Recently I ran across this article about Michael Shermer, founder of the Skeptics Society and author of Why Darwin Matters. Shermer is an agnostic (a term he chooses instead of "atheist") who, in the Salon interview, articulates many of the points I've tried to clarify for myself and others on the issue of God.
As a non-believer and member of the group more despised by Americans than groups such as Muslims or homosexuals, I'm well aware of how against-the-grain my non-belief is. My husband is also a non-believer, and we did not teach our children about God other than to explain that most people believe in a God, with the accompanying attempt to give them a reason for such belief. My granddaughter recently announced that she doesn't believe in a God, either. The familial trend continues.
This has been a source of pain to some of our family members. Not only are they convinced that we will all go to hell, they feel we are missing out on a source of peace and strength. Many people can't understand how atheists/agnostics can go through life without feeling cheated of mystery and bereft of a higher power from which to seek help when we need it most. And how do we deal with mortality, the fact that this one life is all we get? (This last point is one that is frequently raised at funeral services as the minister gives comfort by assuring the believers that one day they will again see their loved one, while we unbelievers will never again see that person.)
Their pain is, I am sure, sincere and, taking their point of view, understandable. It's discomfiting at times, but at least it beats the attitude of those who feel that without God and religion, people have no reason to behave morally. Shermer puts it this way:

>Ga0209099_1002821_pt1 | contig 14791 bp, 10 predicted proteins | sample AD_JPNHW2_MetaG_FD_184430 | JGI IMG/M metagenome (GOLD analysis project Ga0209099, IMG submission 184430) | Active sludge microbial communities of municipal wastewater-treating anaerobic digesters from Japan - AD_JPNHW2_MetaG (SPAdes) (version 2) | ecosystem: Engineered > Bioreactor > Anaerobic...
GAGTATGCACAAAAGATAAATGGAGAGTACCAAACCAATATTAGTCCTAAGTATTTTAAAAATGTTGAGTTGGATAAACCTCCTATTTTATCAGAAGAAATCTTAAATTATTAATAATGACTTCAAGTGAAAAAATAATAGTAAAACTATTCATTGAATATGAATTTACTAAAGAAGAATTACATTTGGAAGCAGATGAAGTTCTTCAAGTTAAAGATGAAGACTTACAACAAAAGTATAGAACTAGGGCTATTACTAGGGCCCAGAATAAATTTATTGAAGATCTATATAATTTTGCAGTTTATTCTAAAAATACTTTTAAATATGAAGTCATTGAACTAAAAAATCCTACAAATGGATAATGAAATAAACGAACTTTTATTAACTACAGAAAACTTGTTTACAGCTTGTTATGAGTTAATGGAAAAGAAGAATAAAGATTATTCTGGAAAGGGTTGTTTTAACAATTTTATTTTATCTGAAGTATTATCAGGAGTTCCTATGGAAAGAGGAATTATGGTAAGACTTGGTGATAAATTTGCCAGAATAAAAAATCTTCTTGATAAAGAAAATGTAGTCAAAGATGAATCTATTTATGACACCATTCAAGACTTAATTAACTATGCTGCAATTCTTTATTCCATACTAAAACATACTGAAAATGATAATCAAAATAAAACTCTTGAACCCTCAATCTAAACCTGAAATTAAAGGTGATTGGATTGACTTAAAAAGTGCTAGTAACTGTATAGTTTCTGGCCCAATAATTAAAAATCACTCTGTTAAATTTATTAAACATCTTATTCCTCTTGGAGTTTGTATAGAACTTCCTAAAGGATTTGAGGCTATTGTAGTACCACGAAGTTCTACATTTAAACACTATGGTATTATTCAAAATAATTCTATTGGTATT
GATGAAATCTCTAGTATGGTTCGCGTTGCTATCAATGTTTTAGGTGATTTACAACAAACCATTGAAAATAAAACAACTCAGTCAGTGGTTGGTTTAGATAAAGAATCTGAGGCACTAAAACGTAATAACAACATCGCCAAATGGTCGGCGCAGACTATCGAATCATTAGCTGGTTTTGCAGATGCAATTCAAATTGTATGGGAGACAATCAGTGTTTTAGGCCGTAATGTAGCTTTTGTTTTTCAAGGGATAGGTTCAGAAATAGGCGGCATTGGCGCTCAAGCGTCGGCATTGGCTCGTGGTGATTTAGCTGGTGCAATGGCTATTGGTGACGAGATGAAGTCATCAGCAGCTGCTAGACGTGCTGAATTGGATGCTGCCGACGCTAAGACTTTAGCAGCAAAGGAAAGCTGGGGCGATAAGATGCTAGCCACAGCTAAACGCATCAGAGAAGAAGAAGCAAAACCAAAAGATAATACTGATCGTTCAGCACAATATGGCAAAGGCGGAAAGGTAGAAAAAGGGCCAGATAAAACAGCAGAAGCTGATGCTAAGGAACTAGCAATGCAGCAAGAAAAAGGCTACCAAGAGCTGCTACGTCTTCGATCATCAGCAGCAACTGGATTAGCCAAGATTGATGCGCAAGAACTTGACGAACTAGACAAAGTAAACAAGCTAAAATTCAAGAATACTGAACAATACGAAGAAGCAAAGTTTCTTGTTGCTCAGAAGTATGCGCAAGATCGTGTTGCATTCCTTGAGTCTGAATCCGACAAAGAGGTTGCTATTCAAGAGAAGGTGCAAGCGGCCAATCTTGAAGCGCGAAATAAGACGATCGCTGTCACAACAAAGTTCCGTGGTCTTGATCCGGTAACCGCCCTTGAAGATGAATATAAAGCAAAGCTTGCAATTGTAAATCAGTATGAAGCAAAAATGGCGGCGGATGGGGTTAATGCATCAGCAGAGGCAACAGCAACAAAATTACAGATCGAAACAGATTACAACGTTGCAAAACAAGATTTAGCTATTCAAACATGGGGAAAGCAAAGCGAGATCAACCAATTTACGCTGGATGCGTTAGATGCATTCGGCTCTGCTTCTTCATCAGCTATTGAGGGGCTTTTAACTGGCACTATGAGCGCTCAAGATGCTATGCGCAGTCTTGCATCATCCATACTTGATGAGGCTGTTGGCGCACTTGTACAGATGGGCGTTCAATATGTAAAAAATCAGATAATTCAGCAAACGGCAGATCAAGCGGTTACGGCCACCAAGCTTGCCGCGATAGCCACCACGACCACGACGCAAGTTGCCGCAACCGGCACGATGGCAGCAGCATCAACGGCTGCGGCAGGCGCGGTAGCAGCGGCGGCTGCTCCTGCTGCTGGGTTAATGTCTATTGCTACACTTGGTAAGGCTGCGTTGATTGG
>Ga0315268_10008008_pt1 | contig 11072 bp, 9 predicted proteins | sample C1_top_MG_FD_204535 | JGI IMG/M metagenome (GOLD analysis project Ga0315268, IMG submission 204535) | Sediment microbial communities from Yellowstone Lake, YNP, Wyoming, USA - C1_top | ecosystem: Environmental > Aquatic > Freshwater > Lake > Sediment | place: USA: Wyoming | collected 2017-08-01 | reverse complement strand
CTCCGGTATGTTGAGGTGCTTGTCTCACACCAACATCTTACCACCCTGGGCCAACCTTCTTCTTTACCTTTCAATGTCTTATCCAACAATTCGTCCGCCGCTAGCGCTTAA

They fear the Darwinian worldview is the liberal worldview, which says that if there is no God, there is no absolute right and wrong. And without an Archimedean point outside of ourselves that says this is right or wrong, then anything goes, there's no basis for morality. Therefore America will go to hell in a moral handbasket.
To that, Shermer replies:
I say you don't need religion, or political ideology, to understand human nature. Science reveals that human nature is greedy and selfish, altruistic and helpful. Conservatives can find family values in nature. We are pair-bonded. We practice serial monogamy. Human infants are helpless for such a long time that it's better to have two parents rather than one to raise them. That's what Darwin gives us. He showed us how we evolved to be cooperative and altruistic within our groups, and competitive and avaricious between them. Within groups, amity; between groups, enmity. That explains a lot about the good and evil in our nature.
I read once on a right-wing blog (and I wish I could find the link) that if the writer didn't believe in God, he would flout all the rules, rape, steal, do whatever he wanted. I thought that was rather telling (he wants to rape and steal?). Which is more moral: the behavior of someone coerced by punishment and reward to do good and refrain from doing bad, or the behavior someone who is not coerced by the threat of hell and the promise of heaven, but who does good and refrains from doing bad anyway, out of a sense of altruism and rightness?
Many religious people are quite sure that for us non-believers, life is meaningless and empty; that if this life, this universe came about at random and was not created, that it would consign us to a spiritual void. Related to this is the idea that if this mortal coil is all there is, what's the point? If we can't live eternally in the bosom of God, why be here at all? What does it all mean? Again, I agree with Shermer: